John Hopkins University (JHU) is an American University, with a tradition of leadership in education, research, service, and health care across the globe. They have more than 400 undergraduate students studying abroad in dozens of countries each year, and more than 193,000 JHU alumni living in 175 countries.
Globally, women’s involvement in the clean energy value chain has been minimal. This can be partly attributed to the multiple challenges faced by women that impede their capacity to effectively engage in the energy sector. A major challenge at the household level in clean energy for both researchers and implementers is achieving sustained adoption and correct use of clean and improved energy technologies that reduce pollutant exposures sufficiently to achieve the sustained health and environmental benefits.
The JHU School of Public Health has created a unique multidisciplinary Centre for Global Clean Air to develop effective and sustainable solutions to solve the problem of Household Air Pollution (HAP) in low and middle-income countries. This centre brings together top researchers in public health with diverse areas of expertise, such as behavioural sciences, implementation sciences, epidemiology and various disciplines of environmental health such as exposure assessment, toxicology and climate change.
Anita Shankar, medical anthropologist and public health researcher with Johns Hopkins University, Bloomberg School of Public Health in the Department of Environmental Health and Engineering and the Centre for Global Clean Air, during the Cookstoves Future Summit 2014 in New York, mentioned how women are bearing the brunt of the negative health effects of ‘dirty cookstoves.’ As primary cooks and managers of household energy, women are most likely exposed to harmful emissions, suffer from the drudgery and time consuming task of obtaining fuels while also having little power in the household or society to change their conditions. Historically, increased access to clean energy and technologies has been seen as a primary driver of women’s empowerment. However, Dr. Shankar said the real power comes from directly engaging women throughout the clean energy value chain, from development to distribution, as entrepreneurs and sales agents. Yet, more needs to be done to support women at this level.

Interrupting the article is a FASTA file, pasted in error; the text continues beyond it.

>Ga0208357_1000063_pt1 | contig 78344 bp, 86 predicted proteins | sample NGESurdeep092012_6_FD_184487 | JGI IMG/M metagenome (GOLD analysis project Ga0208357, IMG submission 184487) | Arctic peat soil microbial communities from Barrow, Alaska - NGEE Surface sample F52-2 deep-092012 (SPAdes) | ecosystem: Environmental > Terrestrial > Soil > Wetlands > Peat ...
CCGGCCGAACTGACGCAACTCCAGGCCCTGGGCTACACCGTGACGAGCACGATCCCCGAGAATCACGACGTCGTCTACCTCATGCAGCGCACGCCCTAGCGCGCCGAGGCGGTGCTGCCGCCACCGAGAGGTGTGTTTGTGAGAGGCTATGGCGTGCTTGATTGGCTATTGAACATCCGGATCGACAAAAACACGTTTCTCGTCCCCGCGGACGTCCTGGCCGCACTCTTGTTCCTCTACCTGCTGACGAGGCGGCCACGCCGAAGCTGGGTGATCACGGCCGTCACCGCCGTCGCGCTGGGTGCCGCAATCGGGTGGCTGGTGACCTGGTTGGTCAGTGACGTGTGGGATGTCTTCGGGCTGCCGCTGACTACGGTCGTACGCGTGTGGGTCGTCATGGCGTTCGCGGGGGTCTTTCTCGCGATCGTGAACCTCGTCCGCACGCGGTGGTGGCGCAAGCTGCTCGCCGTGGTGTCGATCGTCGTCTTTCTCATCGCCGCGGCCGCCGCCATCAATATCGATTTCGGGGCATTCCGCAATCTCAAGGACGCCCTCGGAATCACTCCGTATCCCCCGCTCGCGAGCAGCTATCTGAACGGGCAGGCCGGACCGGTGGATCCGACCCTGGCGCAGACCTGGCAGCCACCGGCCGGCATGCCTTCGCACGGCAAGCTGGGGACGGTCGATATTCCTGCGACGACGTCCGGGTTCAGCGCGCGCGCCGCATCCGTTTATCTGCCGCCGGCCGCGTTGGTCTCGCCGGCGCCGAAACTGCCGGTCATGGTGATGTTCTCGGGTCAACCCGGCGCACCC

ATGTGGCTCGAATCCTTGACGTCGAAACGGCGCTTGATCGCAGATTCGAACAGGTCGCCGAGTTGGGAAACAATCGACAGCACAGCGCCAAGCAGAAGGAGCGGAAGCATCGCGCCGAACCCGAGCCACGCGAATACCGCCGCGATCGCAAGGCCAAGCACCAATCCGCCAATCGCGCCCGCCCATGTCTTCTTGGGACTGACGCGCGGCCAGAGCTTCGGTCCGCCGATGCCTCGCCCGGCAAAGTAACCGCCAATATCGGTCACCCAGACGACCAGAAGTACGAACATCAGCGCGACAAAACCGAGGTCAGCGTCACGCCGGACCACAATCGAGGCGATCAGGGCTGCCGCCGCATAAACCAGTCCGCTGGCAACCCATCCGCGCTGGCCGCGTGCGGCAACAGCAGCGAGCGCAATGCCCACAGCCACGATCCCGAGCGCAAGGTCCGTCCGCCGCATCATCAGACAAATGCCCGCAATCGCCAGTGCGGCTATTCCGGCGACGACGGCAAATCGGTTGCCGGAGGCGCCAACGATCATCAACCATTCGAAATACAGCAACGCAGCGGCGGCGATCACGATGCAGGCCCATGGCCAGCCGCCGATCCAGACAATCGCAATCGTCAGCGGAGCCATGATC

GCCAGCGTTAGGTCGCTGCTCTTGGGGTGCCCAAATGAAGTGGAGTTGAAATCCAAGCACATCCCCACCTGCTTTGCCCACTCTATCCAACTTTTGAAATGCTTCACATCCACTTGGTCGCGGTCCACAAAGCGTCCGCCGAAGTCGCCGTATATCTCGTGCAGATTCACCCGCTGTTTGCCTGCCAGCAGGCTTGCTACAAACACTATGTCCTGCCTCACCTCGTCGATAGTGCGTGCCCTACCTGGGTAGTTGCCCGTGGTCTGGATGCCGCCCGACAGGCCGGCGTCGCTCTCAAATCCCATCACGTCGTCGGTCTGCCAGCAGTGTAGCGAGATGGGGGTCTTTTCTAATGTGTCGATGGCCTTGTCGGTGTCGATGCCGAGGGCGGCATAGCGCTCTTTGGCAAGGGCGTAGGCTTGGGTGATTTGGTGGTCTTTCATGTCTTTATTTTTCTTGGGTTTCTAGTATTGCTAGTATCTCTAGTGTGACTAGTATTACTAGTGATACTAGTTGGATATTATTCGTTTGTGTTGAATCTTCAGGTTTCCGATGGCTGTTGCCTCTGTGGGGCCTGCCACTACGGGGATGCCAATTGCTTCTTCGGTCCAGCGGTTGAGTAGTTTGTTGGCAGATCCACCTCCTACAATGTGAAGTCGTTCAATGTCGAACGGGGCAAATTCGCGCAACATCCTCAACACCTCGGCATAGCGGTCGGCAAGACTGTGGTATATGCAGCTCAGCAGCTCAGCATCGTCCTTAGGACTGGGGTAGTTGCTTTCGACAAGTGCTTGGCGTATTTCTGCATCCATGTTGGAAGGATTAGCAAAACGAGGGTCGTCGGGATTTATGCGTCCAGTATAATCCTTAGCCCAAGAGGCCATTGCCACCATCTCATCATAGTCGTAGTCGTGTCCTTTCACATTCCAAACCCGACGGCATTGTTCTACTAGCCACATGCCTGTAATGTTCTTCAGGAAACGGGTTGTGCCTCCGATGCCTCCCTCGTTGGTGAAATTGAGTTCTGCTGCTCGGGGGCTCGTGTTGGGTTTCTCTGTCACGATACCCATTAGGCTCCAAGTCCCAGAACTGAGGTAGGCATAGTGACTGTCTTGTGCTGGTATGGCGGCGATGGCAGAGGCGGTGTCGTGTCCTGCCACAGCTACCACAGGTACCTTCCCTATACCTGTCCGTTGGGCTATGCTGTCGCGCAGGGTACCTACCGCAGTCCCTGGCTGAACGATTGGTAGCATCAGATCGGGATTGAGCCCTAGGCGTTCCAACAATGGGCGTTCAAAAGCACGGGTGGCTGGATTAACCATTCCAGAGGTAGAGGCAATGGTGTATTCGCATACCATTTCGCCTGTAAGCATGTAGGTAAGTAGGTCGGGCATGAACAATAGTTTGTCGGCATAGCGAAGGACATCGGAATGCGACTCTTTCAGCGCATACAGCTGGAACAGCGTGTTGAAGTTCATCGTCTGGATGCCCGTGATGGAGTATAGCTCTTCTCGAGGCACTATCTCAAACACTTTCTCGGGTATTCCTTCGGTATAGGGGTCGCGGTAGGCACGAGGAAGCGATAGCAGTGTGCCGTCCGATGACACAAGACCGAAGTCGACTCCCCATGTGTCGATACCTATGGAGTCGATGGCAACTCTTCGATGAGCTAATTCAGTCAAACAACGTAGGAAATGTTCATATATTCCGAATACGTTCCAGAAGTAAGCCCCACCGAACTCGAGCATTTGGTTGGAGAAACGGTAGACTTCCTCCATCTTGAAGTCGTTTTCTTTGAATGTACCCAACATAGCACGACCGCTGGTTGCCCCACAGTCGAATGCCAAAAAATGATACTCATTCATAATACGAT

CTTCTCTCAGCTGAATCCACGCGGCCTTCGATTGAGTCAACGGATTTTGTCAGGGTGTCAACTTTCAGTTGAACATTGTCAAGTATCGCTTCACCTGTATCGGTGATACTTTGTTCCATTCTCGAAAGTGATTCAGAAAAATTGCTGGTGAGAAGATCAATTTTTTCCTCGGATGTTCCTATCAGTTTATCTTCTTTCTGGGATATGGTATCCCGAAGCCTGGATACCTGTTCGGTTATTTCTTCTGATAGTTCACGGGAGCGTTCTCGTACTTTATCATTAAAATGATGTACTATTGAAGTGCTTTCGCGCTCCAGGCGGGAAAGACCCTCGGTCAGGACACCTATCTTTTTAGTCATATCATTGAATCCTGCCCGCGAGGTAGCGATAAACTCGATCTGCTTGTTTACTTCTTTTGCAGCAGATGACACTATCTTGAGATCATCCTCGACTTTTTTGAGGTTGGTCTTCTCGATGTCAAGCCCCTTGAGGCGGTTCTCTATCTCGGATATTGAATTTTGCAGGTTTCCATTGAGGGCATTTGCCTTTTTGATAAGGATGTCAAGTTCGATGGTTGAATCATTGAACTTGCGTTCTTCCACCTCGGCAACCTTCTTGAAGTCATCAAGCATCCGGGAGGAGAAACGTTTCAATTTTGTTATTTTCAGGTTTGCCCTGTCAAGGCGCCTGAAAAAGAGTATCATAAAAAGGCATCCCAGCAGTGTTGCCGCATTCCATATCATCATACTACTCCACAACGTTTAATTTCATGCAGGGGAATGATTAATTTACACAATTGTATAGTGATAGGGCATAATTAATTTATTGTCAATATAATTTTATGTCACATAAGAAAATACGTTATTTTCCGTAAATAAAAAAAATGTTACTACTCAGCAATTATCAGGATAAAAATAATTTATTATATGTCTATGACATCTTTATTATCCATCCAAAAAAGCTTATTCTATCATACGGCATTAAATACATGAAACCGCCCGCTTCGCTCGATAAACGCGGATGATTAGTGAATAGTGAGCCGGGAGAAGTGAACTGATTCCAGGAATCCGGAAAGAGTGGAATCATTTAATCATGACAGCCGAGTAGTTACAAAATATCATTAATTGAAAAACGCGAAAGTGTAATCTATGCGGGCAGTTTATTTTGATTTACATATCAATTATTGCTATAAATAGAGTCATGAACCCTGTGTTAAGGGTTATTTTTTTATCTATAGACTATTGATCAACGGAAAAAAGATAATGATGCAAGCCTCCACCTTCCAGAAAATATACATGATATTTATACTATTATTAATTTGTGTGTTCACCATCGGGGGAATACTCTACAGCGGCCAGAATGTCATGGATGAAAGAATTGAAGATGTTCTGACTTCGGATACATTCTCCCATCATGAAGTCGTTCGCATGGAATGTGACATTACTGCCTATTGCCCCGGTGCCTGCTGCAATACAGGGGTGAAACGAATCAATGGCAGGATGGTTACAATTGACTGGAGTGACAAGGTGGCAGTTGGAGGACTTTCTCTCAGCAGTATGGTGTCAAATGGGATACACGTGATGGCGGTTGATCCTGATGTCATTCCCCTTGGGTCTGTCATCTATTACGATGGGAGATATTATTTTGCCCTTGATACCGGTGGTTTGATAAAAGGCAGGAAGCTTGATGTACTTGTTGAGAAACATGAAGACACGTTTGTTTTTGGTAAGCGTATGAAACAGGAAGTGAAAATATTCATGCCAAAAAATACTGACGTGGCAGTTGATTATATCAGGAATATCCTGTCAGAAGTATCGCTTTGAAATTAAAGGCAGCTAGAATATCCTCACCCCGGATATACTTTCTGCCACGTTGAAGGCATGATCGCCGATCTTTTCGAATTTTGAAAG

With the support of USAID and Winrock International through the Sustainable Cookstove Sector project, Johns Hopkins University, along with the Visionaria Network is rolling out Empowered Entrepreneur Training Programs (EETPs), using the Empowered Entrepreneur Training Handbook curriculum, with support from the Global Alliance for Clean Cookstoves. This unique curriculum aims to build key business, empowerment and leadership skills. It focuses on agency-based empowerment, which enhances an individual’s cognitive capacity to create and focus on her goals, and prepares her to effectively take advantage of opportunities when they arise.
Together with wPOWER, JHU is considering the potential of conducting research that will identify key gaps in supporting women entrepreneurs, and demonstrate positive impacts of coaching, mentoring and empowerment training to increase business capacity, and income of women energy entrepreneurs. This research hopes to build the foundation for supporting women’s engagement in the clean energy sector to reach the scale required to significantly impact women’s personal and economic empowerment and reduce negative impacts on the environment.